Tramadol hydrochloride and acetaminophen may impair the mental or physical abilities needed to perform potentially hazardous activities such as driving a car or operating machinery. Warn patients not to drive or operate dangerous machinery unless they are tolerant to the effects of tramadol hydrochloride and acetaminophen and know how they will react to the medication [see Patient Counseling Information (17)].


The following serious adverse reactions are discussed, or described in greater detail, in other sections:

6.1 Clinical Trials Experience

Because clinical trials are conducted under widely varying conditions, adverse reaction rates observed in the clinical trials of a drug cannot be directly compared to rates in the clinical trials of another drug and may not reflect the rates observed in practice.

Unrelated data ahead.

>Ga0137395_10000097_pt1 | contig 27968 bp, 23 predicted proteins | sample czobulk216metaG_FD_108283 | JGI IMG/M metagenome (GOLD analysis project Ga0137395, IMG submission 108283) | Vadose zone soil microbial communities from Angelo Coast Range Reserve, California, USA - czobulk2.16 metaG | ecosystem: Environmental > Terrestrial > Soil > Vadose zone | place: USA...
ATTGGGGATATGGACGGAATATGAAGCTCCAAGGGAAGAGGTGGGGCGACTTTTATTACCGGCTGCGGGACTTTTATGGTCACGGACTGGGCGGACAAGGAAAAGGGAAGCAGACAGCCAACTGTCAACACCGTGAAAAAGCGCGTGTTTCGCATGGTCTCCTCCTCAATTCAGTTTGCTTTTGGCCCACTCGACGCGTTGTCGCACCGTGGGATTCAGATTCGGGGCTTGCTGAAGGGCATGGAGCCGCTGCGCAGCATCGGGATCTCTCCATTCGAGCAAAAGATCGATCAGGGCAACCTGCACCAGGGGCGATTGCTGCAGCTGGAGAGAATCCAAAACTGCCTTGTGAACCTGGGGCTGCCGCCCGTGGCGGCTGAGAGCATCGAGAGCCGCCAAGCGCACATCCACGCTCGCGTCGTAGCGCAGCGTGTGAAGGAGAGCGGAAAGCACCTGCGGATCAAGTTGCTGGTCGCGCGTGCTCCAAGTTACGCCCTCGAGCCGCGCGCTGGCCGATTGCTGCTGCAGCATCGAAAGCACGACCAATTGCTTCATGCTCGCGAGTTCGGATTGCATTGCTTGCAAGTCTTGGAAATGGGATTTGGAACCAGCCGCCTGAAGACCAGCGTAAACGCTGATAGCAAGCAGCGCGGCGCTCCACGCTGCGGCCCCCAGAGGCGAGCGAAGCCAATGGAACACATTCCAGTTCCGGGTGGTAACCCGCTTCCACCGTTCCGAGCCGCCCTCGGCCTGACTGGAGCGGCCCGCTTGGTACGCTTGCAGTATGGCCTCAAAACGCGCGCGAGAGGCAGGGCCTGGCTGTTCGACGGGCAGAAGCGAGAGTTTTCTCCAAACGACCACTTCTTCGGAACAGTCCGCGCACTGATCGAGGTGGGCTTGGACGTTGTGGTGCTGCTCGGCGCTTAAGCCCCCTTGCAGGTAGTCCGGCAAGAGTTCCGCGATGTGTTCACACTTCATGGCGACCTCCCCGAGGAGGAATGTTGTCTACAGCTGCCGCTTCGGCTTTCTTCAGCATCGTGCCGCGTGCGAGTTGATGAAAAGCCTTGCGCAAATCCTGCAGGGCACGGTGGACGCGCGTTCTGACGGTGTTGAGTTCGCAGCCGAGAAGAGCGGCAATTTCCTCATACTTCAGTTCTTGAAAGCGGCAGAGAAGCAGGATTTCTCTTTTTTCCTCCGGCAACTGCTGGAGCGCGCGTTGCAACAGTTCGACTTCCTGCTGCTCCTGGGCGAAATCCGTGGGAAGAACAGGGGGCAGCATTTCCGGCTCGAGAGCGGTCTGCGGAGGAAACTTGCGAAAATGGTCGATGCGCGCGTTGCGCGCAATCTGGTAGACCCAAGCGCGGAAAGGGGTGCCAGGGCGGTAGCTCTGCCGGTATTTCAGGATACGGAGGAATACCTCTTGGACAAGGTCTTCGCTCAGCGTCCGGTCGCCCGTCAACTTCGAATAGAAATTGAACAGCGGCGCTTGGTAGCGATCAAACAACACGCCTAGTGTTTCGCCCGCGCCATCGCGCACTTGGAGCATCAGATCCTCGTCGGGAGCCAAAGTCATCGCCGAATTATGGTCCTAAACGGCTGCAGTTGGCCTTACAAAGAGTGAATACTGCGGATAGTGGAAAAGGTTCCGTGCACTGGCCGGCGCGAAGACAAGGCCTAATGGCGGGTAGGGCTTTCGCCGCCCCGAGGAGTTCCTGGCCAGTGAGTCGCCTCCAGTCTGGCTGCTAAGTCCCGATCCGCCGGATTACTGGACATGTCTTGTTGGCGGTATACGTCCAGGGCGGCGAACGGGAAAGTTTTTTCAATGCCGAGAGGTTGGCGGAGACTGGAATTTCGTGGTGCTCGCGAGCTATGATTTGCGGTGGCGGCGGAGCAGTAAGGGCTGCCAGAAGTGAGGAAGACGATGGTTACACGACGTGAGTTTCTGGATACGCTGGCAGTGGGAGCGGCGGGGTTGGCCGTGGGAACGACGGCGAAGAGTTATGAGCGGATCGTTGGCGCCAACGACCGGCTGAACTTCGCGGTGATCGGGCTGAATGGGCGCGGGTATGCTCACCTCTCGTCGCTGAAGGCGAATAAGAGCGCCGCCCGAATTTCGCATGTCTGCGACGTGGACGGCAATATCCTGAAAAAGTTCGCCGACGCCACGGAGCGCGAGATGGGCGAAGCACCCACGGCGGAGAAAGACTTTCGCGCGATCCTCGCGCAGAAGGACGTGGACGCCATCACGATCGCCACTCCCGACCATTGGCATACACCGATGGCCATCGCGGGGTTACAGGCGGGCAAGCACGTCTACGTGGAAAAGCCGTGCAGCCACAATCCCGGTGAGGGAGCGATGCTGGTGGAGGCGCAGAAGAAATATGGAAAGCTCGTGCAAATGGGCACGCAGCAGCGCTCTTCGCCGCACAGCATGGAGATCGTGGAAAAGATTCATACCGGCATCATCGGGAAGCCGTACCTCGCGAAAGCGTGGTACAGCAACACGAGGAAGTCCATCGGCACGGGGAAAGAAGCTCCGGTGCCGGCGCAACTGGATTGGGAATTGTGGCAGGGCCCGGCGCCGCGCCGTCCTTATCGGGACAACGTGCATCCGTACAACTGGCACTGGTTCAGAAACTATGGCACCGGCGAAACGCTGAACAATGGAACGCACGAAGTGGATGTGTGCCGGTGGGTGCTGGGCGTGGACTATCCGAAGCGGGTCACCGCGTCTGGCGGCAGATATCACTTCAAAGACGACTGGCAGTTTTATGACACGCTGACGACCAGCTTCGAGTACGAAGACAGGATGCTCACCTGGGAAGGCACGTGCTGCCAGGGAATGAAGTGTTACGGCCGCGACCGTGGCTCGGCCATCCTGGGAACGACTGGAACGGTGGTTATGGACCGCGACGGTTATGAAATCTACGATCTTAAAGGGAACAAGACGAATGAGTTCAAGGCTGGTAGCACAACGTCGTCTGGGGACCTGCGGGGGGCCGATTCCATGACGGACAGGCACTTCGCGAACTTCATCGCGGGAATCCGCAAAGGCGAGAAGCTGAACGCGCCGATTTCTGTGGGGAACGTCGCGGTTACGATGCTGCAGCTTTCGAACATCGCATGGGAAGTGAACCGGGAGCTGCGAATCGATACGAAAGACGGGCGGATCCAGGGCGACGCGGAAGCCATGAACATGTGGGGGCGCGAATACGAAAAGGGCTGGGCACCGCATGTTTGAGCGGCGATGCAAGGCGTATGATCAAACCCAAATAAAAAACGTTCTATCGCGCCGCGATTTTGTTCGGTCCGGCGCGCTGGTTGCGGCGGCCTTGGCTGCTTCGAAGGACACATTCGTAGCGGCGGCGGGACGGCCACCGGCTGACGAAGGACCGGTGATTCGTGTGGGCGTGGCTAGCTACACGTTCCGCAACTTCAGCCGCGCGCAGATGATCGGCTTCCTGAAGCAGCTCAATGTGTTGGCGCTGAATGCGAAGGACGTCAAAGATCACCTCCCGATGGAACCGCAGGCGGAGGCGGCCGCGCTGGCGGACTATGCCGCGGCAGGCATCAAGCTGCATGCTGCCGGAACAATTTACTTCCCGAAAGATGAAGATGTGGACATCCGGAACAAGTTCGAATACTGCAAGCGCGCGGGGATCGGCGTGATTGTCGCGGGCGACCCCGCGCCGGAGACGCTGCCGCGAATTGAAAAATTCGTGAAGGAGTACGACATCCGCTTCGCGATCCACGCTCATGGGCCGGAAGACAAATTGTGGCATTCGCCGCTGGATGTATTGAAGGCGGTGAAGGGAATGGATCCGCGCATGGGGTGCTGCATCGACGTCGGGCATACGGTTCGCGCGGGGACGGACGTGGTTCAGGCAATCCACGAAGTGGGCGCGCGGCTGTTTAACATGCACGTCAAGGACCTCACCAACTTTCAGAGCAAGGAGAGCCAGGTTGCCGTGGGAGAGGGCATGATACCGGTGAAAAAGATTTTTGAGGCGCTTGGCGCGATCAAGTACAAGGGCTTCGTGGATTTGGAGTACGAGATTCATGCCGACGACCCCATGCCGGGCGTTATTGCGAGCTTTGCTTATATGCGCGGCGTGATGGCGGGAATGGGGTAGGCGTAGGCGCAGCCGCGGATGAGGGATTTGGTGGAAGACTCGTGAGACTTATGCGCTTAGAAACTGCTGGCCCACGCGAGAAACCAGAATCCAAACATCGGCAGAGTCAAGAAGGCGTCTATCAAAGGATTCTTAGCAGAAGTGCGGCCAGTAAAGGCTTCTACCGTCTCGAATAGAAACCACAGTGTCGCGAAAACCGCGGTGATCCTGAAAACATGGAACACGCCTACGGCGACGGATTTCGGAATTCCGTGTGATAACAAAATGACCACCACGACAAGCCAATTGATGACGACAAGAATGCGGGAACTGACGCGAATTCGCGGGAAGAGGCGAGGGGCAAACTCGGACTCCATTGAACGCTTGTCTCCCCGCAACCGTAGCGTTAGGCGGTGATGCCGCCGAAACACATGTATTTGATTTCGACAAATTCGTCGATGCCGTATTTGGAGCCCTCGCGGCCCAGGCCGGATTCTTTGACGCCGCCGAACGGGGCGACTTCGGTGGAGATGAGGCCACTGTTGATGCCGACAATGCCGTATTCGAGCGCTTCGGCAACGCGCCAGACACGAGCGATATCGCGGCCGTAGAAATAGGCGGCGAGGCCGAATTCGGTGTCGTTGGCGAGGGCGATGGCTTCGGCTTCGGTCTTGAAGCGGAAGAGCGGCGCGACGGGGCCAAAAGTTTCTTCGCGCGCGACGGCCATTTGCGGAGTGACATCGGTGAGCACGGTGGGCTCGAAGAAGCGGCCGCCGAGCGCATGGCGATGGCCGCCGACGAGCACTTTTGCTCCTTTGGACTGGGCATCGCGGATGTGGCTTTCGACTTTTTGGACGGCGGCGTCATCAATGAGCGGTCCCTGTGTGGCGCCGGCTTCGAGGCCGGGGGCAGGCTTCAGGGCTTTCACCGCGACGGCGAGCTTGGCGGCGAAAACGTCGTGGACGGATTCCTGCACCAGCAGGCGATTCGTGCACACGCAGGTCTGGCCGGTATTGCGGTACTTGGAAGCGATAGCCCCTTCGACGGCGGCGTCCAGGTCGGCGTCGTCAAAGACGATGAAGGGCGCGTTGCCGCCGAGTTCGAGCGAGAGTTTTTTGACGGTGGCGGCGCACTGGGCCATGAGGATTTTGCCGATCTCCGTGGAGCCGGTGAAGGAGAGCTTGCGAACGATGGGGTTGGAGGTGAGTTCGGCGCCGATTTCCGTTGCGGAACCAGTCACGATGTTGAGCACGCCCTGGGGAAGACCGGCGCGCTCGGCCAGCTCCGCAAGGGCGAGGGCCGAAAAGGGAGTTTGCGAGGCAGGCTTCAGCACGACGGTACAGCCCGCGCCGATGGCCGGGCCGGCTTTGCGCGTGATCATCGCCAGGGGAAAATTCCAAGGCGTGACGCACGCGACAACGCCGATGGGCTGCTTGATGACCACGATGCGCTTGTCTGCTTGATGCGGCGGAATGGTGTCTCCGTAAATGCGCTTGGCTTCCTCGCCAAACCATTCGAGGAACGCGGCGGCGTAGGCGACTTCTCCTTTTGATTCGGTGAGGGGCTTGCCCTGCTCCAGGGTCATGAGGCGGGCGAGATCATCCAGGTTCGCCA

The most common incidence of treatment-emergent adverse events (≥3%) in subjects from clinical trials was constipation, diarrhea, nausea, somnolence, anorexia, dizziness, and sweating increased.

Table 1 shows the incidence rate of treatment-emergent adverse events reported in ≥2% of subjects over five days of tramadol hydrochloride and acetaminophen use in clinical trials (subjects took an average of at least 6 tablets per day).

Table 1: Incidence of Treatment-Emergent Adverse Events (≥2%)

Body System

Preferred Term

Tramadol Hydrochloride and Acetaminophen (N=142)


Gastrointestinal System Disorders




Dry Mouth





Psychiatric Disorders